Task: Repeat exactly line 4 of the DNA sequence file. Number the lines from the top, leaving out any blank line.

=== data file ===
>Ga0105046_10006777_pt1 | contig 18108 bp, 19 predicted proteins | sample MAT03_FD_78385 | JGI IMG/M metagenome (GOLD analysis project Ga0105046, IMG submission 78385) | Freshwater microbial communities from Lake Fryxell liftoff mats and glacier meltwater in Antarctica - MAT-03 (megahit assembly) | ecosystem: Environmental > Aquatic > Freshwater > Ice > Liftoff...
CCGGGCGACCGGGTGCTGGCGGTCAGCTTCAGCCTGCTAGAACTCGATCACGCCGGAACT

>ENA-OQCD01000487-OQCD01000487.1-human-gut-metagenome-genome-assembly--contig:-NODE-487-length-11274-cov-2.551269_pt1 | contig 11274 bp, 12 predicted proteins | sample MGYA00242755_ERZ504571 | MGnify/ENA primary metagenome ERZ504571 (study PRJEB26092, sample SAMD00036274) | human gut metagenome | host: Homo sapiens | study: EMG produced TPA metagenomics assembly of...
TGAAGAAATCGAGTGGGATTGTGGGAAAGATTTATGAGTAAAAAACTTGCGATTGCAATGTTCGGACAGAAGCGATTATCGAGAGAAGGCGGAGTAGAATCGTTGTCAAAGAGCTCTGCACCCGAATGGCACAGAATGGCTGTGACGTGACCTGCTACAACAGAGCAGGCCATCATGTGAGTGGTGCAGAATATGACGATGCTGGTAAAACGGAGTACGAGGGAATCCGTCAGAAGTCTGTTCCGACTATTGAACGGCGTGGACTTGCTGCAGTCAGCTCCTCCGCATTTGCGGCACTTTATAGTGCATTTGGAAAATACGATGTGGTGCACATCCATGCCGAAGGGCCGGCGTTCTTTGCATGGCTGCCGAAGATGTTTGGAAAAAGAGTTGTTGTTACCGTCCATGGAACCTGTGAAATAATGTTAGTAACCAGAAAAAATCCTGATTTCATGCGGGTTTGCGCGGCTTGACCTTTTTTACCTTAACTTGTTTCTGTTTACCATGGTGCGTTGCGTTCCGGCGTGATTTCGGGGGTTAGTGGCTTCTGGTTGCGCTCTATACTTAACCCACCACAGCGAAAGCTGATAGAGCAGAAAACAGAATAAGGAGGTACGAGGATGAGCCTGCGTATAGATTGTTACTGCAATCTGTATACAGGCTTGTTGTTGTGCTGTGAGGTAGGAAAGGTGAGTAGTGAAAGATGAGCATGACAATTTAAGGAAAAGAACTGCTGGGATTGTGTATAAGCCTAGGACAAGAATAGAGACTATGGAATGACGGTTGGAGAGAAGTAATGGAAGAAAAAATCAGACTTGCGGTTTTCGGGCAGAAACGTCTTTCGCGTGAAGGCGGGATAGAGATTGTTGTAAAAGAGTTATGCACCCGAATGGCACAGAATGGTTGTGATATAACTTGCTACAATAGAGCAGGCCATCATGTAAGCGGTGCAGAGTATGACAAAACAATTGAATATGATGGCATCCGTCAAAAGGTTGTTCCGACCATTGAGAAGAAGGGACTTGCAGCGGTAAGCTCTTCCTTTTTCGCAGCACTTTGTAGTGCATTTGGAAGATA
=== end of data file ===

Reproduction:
TGAAGAAATCGAGTGGGATTGTGGGAAAGATTTATGAGTAAAAAACTTGCGATTGCAATGTTCGGACAGAAGCGATTATCGAGAGAAGGCGGAGTAGAATCGTTGTCAAAGAGCTCTGCACCCGAATGGCACAGAATGGCTGTGACGTGACCTGCTACAACAGAGCAGGCCATCATGTGAGTGGTGCAGAATATGACGATGCTGGTAAAACGGAGTACGAGGGAATCCGTCAGAAGTCTGTTCCGACTATTGAACGGCGTGGACTTGCTGCAGTCAGCTCCTCCGCATTTGCGGCACTTTATAGTGCATTTGGAAAATACGATGTGGTGCACATCCATGCCGAAGGGCCGGCGTTCTTTGCATGGCTGCCGAAGATGTTTGGAAAAAGAGTTGTTGTTACCGTCCATGGAACCTGTGAAATAATGTTAGTAACCAGAAAAAATCCTGATTTCATGCGGGTTTGCGCGGCTTGACCTTTTTTACCTTAACTTGTTTCTGTTTACCATGGTGCGTTGCGTTCCGGCGTGATTTCGGGGGTTAGTGGCTTCTGGTTGCGCTCTATACTTAACCCACCACAGCGAAAGCTGATAGAGCAGAAAACAGAATAAGGAGGTACGAGGATGAGCCTGCGTATAGATTGTTACTGCAATCTGTATACAGGCTTGTTGTTGTGCTGTGAGGTAGGAAAGGTGAGTAGTGAAAGATGAGCATGACAATTTAAGGAAAAGAACTGCTGGGATTGTGTATAAGCCTAGGACAAGAATAGAGACTATGGAATGACGGTTGGAGAGAAGTAATGGAAGAAAAAATCAGACTTGCGGTTTTCGGGCAGAAACGTCTTTCGCGTGAAGGCGGGATAGAGATTGTTGTAAAAGAGTTATGCACCCGAATGGCACAGAATGGTTGTGATATAACTTGCTACAATAGAGCAGGCCATCATGTAAGCGGTGCAGAGTATGACAAAACAATTGAATATGATGGCATCCGTCAAAAGGTTGTTCCGACCATTGAGAAGAAGGGACTTGCAGCGGTAAGCTCTTCCTTTTTCGCAGCACTTTGTAGTGCATTTGGAAGATA